A flavorful au revoir to Paris

For the third time in 19 months, we bid Paris au revoir. This time is a bit more melancholy than before, because the next stop is home, not another European city. But after a week of sub-freezing weather, we are ready to head back to the warmer, moister climate we call home.

But first, we took a last walk around the old familiar neighborhoods in the Latin Quarter.

Hemingway’s address was 39 rue Descartes, even though this doorway is over 37. The poet Verlaine lived here too.

Since our flight did not leave until the evening, we had plenty of time to take a nostalgic tour down to the old ‘hood, stop to take in Hemingway’s apartment on rue Descartes, then pop in for lunch at one of our old favorites before heading back through delightful rue Mouffetard and its markets.

Le Petit Perigourdine was barely occupied when we walked in, so we had our choice of tables. We took the third one offered after Lynn deemed the first too close to the door, and the second was squeezed between two occupied tables in the rear. Finally settled in our selected space, we ordered full plats for lunch, since we figured we would not eat another real meal for several hours again.

Le Petit Perigourdine is located on the corner of rue des Ecoles and rue Valette right in the shadow of the Pantheon two blocks up. As good as bistros get.

Lynn went for the lamb shank, and I ordered the rabbit in a spicy mustard sauce. Both were mouth-watering delicious, giving us second thoughts about leaving Paris after all.

On our way out, we stopped at a large table of American women from Colorado who had wandered into the bistro by sheer happenstance. We recommended they have one order of the creamed potatoes, just to see the show if for no other reason. We had learned in our last visit that the waiters bring out the potatoes in a copper pot and make an impressive display of pouring out the creamy pommes from on high into the diners’ plates.

After our brisk walk back one last time through the rue Mouffetard markets and a wave at our friendly wine seller, we packed up and summoned Uber for the long ride to Charles de Gaulle Airport and our flight to New York, which would not arrive until about 5 a.m. on our body clocks.

Our Uber driver actually arrived earlier than scheduled and was forced to park a block up, because the police in the tiny guard shack staffed 24/7 across the street from us would not allow him to park in front of our apartment.

The apartment across the street from us is guarded by two police 24 hours a day, seven days a week, sometimes augmented by more local gendarmes and even soldiers in camo armed with automatics. The sign to the right of the tiny guardshack identifies the building as Espache Rachi, which is a Jewish performance center.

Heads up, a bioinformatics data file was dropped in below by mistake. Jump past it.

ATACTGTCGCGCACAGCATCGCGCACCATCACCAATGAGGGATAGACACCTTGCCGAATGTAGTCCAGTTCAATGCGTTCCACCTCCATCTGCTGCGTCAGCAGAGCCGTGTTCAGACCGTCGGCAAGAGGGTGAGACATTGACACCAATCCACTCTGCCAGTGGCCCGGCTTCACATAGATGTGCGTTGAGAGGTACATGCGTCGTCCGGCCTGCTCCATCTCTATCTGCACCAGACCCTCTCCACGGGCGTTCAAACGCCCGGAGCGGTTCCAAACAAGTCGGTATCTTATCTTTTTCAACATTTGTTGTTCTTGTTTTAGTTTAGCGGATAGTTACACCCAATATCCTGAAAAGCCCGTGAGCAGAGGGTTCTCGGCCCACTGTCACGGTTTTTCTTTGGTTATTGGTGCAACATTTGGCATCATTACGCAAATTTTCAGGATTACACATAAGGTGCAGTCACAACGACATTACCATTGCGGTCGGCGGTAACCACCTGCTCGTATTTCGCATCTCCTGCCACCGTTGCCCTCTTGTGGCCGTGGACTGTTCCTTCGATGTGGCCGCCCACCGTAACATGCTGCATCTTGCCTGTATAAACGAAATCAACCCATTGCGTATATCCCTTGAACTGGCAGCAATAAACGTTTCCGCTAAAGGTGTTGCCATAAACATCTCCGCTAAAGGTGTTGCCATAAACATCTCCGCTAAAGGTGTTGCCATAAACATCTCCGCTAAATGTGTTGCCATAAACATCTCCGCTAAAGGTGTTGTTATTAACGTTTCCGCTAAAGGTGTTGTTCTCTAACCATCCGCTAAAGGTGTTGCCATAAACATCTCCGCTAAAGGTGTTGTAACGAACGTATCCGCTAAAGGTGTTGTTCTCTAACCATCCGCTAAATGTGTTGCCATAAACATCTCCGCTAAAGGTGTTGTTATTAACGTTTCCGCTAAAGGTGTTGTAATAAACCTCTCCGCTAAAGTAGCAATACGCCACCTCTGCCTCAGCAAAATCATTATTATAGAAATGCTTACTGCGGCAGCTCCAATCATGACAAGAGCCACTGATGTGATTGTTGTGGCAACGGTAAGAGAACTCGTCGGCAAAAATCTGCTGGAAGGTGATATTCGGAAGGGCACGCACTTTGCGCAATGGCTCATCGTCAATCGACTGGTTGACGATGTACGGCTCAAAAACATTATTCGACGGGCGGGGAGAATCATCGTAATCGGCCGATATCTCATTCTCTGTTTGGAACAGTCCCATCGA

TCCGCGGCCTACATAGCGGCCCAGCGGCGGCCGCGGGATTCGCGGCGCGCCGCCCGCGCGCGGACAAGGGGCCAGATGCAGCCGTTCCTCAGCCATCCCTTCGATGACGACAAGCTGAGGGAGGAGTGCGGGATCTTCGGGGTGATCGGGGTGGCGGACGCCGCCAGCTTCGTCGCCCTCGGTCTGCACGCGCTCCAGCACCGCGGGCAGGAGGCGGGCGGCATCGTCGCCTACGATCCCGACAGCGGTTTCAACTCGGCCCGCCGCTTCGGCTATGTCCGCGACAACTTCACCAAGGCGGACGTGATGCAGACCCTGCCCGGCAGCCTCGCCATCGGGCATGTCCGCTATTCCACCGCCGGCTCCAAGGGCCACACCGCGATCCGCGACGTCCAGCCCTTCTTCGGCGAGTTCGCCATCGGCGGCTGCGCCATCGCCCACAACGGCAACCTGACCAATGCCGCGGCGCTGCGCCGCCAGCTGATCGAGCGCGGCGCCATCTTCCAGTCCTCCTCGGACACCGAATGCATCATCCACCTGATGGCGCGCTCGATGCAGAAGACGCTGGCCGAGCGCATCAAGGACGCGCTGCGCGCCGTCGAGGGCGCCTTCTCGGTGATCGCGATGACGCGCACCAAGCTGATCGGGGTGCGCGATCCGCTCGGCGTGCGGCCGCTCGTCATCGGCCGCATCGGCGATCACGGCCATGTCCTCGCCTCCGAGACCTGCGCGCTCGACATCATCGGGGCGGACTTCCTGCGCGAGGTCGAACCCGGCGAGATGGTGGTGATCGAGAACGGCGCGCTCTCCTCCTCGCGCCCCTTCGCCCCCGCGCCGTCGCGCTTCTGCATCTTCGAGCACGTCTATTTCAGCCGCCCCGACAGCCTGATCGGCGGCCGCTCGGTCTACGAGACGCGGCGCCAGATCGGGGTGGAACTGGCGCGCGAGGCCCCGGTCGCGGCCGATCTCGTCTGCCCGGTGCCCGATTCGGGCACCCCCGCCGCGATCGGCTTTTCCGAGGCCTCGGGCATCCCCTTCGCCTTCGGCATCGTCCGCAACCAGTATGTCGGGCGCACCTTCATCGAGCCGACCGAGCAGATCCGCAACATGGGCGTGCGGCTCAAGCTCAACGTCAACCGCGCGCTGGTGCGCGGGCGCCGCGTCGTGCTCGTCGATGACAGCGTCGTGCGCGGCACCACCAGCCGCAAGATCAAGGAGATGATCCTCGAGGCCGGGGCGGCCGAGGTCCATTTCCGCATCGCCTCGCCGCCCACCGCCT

I was still lugging the bags (one of which contained four bottles of Bordeaux) down the four flights of stairs, and Lynn realized she had forgotten to toss out the remains of the refrigerator. Some pieces of really good, really stinky cheese were tossed into the garbage at the last minute.

Charles de Gaulle is Paris’s main airport, and the French take no chances these days with security. Soldiers in camo carrying automatics at the ready routinely patrol in groups of three. Our Uber driver dropped us off at the ground-level entrance to Terminal 1, where passengers walk in and line up to check bags before they ever are allowed into the main part of the airport.

From bag drop, we took the escalator upstairs and found the Priority Lounge, which, like all lounges in CDG, is situated before you even enter security. As we walked through the door and checked in, what did I see on the TV monitor but live coverage of the record-breaking finish of the Vendée Globe sailboat race solo around the world.

Somehow, I don’t think this was carried live in the U.S.

In France, long-distance sailing is considered a major sport, worthy of live TV coverage and taped reports on French TV news. Winning skipper Armel Le Cléac’h has ascended the level of major rock star in France, especially having broken the race record by no fewer than four days. And at the same time, another French sailboat is on its way to winning the Jules Verne Trophy for fastest time around the world.

We enjoyed some afternoon snacks, a couple of glasses of wine and a cocktail in the lounge before plunging into the security lines downstairs. French airport security, like most other European airports we have seen, is thorough, efficient and actually helpful. You keep your shoes on, but always take out your iPad. For some reason, European airport security is more interested in tablets than laptops.

At CDG, our gate for Norwegian Air was literally at the end of the security line. The seating area was tiny, especially for a huge plane like the 787 we were scheduled to board. Since we were seated in row 7, just behind First Class, we were among the last to board. Norwegian’s version of the new 787 Dreamliner features nine seats across each row, and this flight was completely full, so Lynn was squeezed into the middle seat between me and a rather large, heavily perfumed lady on the aisle. Luckily the 787 flies at 40,000 feet booking nearly 600 miles an hour, so the entire flight from Paris to New York took a remarkably short 6 and a half hours.

I watched the interactive map in the seat back in front of me for half the time and read some of Dos Passos’s early post-WWI novellas the rest of the flight. Dos Passos was part of Hemingway’s Lost Generation circle in Paris of the 1920s, so reading him on the way out seemed fitting. Au revoir, Paris, until next time. A night at a JFK airport hotel and the presidential inauguration await us tomorrow before we reach home.

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